By Jack Neworth
I’m not sure if it’s prophetic, or eerie, perhaps neither that in the late George Carlin’s most recent HBO special (“It’s Bad For Ya”) he commented so much on death. He did it with the same irreverence he gave to other taboo subjects, always with such insight into the truth that audiences laughed at seeing themselves.
His rift on death began by his boasting that he had a new hobby, that of crossing the names of friends who had died from his address book. “You do that?” he asked rhetorically. “That’s a lot of fun, isn’t it? Gives you a feeling of power. Superiority to have out lasted another old friend. But you can’t do it too soon. Oh, no. You can’t come running home from the funeral and get the book out. A little time has to pass. I have a rule of thumb, six weeks. If you’re a friend, and you’re in my book, and you die, I leave you alone for six weeks. Six extra weeks in my book, on the house, on me.”
To really appreciate this, and any of Carlin’s humor you have to see it. Fortunately he was so prolific with 14 HBO specials. We can see him on DVDs and TV reruns (he was on Carson 135 times) and hear his comedy on MP3s and albums. (Anyone remember vinyl?) This access to Carlin is not much consolation for losing him when it feels like we need him most, but I’m grateful.
Of course all the admiration I feel for Carlin would make him nauseous. In his act, he asks why people feel the need to gush about the deceased, “It’s not like the guy can hear you. But there’s always some point after the funeral, back at the house someone will say, you know, I have a feeling Joe can see us now and he’s smiling from up there. Really? How do we know Joe isn’t smiling from down there? How do we know Joe is smiling? Maybe he’s screaming in eternal pain?” How could you not miss George Carlin? What are we gonna do without him?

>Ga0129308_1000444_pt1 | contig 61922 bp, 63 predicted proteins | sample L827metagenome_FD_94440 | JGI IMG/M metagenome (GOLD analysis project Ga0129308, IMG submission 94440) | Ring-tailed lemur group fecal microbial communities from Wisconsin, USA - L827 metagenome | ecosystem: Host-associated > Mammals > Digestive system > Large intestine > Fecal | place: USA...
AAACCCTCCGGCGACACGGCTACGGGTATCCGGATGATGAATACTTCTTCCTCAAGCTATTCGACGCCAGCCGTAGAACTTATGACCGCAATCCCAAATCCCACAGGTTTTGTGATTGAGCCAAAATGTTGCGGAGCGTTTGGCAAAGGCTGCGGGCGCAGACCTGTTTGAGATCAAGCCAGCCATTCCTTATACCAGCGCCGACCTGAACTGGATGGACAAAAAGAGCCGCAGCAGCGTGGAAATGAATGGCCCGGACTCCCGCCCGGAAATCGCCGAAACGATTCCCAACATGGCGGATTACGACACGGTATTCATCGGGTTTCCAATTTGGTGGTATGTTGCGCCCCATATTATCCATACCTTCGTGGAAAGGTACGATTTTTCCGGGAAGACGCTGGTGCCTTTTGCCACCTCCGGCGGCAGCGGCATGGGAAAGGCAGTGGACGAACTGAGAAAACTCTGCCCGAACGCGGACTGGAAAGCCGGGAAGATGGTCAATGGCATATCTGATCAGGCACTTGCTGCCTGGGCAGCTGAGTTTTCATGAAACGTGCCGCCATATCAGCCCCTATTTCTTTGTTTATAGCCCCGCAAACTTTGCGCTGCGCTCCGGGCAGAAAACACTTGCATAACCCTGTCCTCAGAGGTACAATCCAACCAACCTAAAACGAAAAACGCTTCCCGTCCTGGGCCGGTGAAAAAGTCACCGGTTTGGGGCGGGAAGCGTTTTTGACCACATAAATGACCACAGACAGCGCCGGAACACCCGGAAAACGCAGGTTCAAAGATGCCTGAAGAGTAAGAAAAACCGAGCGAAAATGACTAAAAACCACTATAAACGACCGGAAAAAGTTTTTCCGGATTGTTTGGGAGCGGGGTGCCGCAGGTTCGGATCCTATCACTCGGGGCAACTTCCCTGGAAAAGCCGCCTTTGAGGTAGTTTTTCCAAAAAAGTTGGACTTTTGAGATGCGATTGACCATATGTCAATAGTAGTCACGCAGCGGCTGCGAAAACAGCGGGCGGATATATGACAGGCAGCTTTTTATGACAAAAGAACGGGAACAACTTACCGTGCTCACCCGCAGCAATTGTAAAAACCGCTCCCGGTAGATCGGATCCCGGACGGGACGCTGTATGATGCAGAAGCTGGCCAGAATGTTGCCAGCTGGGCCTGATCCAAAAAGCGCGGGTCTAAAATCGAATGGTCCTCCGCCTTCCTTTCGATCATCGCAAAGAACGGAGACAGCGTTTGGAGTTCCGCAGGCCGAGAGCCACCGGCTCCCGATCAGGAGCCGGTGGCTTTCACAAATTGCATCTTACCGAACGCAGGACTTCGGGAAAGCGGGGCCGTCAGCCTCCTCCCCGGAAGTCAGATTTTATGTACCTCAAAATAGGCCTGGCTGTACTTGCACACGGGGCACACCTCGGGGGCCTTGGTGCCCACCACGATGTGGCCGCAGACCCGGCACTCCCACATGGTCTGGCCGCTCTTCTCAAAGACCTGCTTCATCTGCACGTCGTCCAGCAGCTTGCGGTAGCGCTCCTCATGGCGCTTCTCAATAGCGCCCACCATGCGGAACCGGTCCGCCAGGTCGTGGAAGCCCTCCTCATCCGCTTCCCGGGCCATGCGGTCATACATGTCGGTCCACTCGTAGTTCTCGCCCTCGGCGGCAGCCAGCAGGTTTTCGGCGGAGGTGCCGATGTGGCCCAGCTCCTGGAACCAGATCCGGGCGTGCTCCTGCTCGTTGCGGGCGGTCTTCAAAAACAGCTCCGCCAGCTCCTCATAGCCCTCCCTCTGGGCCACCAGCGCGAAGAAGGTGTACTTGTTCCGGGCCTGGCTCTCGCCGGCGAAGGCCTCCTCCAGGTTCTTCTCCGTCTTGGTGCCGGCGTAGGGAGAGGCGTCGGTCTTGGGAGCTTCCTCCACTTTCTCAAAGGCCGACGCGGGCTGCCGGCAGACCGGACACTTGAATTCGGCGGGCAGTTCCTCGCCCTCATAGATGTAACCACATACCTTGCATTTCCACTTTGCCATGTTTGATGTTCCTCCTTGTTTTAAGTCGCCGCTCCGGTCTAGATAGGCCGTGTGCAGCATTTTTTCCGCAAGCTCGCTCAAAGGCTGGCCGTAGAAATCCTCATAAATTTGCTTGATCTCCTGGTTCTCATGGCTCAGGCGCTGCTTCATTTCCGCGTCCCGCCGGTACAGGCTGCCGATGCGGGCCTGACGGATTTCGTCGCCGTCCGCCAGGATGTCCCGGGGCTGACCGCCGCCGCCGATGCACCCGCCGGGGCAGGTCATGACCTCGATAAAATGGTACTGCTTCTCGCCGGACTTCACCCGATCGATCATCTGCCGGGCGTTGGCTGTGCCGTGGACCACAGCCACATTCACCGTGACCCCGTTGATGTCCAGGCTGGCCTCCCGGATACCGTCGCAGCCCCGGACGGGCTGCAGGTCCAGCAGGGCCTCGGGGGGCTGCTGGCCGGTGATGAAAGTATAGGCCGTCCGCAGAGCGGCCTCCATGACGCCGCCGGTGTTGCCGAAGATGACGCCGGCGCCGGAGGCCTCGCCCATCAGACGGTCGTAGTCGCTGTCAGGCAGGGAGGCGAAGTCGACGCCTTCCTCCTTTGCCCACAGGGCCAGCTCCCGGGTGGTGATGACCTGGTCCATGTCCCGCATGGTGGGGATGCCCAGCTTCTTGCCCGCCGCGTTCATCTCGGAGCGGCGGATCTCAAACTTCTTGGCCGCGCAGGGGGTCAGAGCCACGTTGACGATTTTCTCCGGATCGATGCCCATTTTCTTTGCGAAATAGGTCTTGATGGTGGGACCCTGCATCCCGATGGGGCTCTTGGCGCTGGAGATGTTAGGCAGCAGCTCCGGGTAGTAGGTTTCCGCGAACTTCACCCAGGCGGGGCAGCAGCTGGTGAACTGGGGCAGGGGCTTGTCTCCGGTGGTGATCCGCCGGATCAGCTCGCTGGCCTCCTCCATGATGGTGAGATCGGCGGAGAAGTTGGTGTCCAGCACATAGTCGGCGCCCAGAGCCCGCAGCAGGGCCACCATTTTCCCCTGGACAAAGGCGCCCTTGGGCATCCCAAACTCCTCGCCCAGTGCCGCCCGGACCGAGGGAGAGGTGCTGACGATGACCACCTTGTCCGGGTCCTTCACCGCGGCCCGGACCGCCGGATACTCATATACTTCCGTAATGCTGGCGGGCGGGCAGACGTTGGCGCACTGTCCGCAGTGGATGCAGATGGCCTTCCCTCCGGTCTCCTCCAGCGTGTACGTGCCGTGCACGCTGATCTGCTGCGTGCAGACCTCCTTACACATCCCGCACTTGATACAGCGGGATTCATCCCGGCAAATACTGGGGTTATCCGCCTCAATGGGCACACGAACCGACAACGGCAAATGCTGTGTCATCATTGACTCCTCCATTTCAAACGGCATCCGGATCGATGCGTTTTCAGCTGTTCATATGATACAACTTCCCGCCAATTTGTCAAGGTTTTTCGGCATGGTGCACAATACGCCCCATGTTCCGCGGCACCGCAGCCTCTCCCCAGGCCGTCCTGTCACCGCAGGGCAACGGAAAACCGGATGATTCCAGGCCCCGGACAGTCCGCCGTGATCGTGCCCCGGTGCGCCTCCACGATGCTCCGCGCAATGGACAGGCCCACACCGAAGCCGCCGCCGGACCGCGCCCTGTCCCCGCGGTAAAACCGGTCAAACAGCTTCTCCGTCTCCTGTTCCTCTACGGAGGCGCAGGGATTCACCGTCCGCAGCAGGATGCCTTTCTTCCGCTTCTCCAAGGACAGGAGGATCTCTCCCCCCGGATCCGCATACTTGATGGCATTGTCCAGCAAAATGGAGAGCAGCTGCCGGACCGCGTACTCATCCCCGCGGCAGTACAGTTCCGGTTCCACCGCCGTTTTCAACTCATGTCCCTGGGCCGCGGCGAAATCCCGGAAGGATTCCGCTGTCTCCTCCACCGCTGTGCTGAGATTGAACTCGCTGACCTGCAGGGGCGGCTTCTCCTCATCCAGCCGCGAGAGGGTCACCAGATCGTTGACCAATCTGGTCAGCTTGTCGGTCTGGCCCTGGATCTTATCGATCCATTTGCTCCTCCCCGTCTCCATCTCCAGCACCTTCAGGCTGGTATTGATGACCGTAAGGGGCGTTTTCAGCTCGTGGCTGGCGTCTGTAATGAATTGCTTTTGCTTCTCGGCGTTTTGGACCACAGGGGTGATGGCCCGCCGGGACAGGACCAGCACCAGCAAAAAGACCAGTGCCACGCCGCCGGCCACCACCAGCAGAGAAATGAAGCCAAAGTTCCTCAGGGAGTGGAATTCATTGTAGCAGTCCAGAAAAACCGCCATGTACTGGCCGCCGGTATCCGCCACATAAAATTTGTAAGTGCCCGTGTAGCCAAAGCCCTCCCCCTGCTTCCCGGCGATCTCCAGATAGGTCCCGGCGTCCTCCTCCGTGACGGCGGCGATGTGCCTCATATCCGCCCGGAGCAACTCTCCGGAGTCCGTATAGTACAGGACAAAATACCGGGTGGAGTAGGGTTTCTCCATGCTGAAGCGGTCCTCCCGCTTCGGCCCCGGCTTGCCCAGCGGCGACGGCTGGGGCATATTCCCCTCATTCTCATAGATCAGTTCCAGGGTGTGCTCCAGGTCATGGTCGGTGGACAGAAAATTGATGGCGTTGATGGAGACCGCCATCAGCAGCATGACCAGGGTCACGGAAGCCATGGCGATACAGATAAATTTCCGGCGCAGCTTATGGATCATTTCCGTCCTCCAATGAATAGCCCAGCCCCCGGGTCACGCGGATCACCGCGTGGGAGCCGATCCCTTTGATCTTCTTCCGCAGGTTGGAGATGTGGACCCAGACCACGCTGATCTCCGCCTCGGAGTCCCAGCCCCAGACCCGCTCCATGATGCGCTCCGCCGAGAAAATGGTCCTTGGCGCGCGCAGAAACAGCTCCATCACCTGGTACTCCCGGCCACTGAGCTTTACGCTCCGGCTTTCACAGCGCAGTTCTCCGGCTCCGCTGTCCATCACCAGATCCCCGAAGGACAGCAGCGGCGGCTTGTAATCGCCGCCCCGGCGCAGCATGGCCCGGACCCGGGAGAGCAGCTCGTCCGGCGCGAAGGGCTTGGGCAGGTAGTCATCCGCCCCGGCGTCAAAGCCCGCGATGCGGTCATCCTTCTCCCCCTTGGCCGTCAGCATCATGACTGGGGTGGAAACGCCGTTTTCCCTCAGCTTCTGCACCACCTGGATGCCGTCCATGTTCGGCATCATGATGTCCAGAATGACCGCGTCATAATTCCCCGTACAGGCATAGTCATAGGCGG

A longtime resident of the Venice canals, Carlin died on June 22 in Santa Monica of heart failure. He had turned 71 in May. Carlin is survived by his wife, Sally Wade, a daughter, Kelly Carlin McCall and an older brother, Patrick.
Carlin performed provocative and influential comedy for 51 years. On November 11, he will posthumously receive the prestigious Mark Twain Prize for American Humor at the Kennedy Center. (Not bad for a 9th grade dropout raised adjacent to Harlem in New York.) I can’t imagine anyone more deserving. It will be aired on PBS.
Carlin is probably best known for his “Seven Dirty Words” routine which led to the 1978 U.S. Supreme Court case “FCC v. Pacifica Foundation” that established the government’s right to regulate profanity on the public airwaves. His humor which was often political and dark, and focused on his special love for language and speaking truth to power. His first Grammy was awarded in 1973 for “AM & FM and the last one was in 2002.
Carlin’s work places him in the pantheon of American comedy. Through talent and timing he was able to bring the danger of Lenny Bruce’s humor and the counter-culture into the mainstream. His ground-breaking work has influenced untold numbers of other stand-ups, including Bill Maher and Lewis Black. To get an idea, right now, go to YouTube and type in “George Carlin Nails It.”
Forget six weeks, I’m never going to take George Carlin out of my address book.